Trump's top Cabinet considerations include many familiar names

Early backers on lists

Campaign CEO Stephen Bannon departs the offices of Republican president-elect Donald Trump at Trump Tower in New York, New York, U.S. November 11, 2016.   REUTERS/Carlo Allegri     TPX IMAGES OF THE DAY
Campaign CEO Stephen Bannon departs the offices of Republican president-elect Donald Trump at Trump Tower in New York, New York, U.S. November 11, 2016. REUTERS/Carlo Allegri TPX IMAGES OF THE DAY

WASHINGTON — President-elect Donald Trump’s list of choices for his Cabinet contains an eclectic mix of early backers of his campaign, business executives and conservative activists.

Despite his promise to “drain the swamp,” the names being mentioned also show that he and his advisers are drawing heavily from a group of Washington insiders.

Here are the top picks being considered to serve in Trump’s Cabinet and as White House chief of staff:

Chief of staff

Republican National Committee Chairman Reince Priebus, 44, is seen as the top candidate for a job that requires knowing how to manage the often unpredictable president-elect. Priebus, who ran the RNC for the last six years and is an experienced Washington hand, became a close confidant in the final months of the campaign.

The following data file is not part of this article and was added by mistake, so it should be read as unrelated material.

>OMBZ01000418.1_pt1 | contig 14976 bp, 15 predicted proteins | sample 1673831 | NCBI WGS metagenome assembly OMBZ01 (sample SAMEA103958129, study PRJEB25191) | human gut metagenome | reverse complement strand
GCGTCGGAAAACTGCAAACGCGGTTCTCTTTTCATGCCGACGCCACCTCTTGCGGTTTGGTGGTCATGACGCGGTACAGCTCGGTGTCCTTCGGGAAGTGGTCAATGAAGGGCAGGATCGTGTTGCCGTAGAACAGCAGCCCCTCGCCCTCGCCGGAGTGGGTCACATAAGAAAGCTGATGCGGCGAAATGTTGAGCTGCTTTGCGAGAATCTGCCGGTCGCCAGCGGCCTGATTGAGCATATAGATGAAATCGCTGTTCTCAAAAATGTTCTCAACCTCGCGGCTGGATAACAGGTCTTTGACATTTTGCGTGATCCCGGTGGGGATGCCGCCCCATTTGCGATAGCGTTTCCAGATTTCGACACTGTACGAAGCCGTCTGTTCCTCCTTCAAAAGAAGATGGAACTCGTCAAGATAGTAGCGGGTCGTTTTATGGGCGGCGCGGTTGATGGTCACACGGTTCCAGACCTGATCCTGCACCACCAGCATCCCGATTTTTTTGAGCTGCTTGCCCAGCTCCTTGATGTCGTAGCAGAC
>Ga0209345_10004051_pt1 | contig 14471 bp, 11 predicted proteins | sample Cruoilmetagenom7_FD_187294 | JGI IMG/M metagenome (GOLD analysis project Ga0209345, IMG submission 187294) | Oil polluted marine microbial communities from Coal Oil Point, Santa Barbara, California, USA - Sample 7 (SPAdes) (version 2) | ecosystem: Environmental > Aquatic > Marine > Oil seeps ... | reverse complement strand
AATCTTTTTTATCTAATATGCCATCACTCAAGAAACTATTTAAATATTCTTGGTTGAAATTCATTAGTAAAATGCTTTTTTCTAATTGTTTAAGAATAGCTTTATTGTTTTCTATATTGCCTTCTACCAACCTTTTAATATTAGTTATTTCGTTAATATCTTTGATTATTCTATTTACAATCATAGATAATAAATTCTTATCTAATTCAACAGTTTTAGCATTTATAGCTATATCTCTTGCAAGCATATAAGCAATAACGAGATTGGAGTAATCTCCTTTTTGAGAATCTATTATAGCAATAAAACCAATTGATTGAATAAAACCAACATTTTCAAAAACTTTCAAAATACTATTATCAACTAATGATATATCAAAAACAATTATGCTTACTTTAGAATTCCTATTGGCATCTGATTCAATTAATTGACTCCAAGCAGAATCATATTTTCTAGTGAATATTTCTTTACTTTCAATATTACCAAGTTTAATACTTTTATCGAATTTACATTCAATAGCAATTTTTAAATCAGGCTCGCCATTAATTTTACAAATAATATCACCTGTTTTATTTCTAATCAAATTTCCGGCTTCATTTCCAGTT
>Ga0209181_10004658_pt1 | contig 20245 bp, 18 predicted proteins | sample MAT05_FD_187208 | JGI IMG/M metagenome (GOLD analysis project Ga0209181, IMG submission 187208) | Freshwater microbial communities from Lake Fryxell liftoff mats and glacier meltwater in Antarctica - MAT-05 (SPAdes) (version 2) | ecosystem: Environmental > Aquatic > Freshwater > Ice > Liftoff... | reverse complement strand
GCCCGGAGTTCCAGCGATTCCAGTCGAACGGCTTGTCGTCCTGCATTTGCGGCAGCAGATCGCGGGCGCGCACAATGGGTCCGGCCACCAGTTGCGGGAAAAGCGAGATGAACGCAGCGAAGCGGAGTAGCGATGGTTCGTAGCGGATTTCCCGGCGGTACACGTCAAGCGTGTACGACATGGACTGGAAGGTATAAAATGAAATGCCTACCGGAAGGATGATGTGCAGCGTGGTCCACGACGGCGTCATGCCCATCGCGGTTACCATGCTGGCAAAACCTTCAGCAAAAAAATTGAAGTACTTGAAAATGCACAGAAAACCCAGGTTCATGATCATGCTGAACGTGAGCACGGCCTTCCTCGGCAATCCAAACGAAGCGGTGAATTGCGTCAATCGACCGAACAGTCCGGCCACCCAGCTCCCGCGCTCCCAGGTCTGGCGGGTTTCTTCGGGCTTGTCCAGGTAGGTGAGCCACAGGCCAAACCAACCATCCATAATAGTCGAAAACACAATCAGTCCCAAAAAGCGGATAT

Breitbart News Chairman Steve Bannon, 62, is reportedly also being considered for the position. As the Trump campaign’s CEO, the conservative media executive pushed for some of Trump’s more controversial moves, including a news conference with women who had accused Bill Clinton of sexual assault right before a debate.

Attorney general

Former New York Mayor Rudy Giuliani, 72, is a longtime American political figure often credited with dramatic decreases in crime while he was mayor. He had several high-profile RICO prosecutions as a U.S. attorney. He also has been criticized for allowing broad spying on mosques and, as a lawyer, he’s represented controversial clients like big pharm companies accused of misleading business practices.

New Jersey Gov. Chris Christie, 54, is also a former U.S. attorney. He would likely take a tough stance on marijuana legalization. His immigration position is a little more fluid: He’s said immigrants who are here illegally shouldn’t be considered criminals unless they are deported and then return. He has Bridgegate and Hurricane Sandy controversies hanging over him.


Florida Attorney General Pam Bondi, 50, rose from an assistant state prosecutor to Florida’s top attorney quickly but not without controversy. Her ties to Trump go back many years, including a 2013 Trump donation to a supportive PAC about the time she’d decided not to pursue allegations of fraud against Trump University. Bondi would likely take a tough stance on marijuana legalization, and she opposes medical marijuana.

Sen. Jeff Sessions, R-Ala., 69, is a former federal prosecutor who also would bring extensive legislative experience to the job. He once voted against banning U.S. government and military torture practices and he’s opposed hate crime legislation. Sessions has had to apologize several times in his political career for racist and other offensive remarks.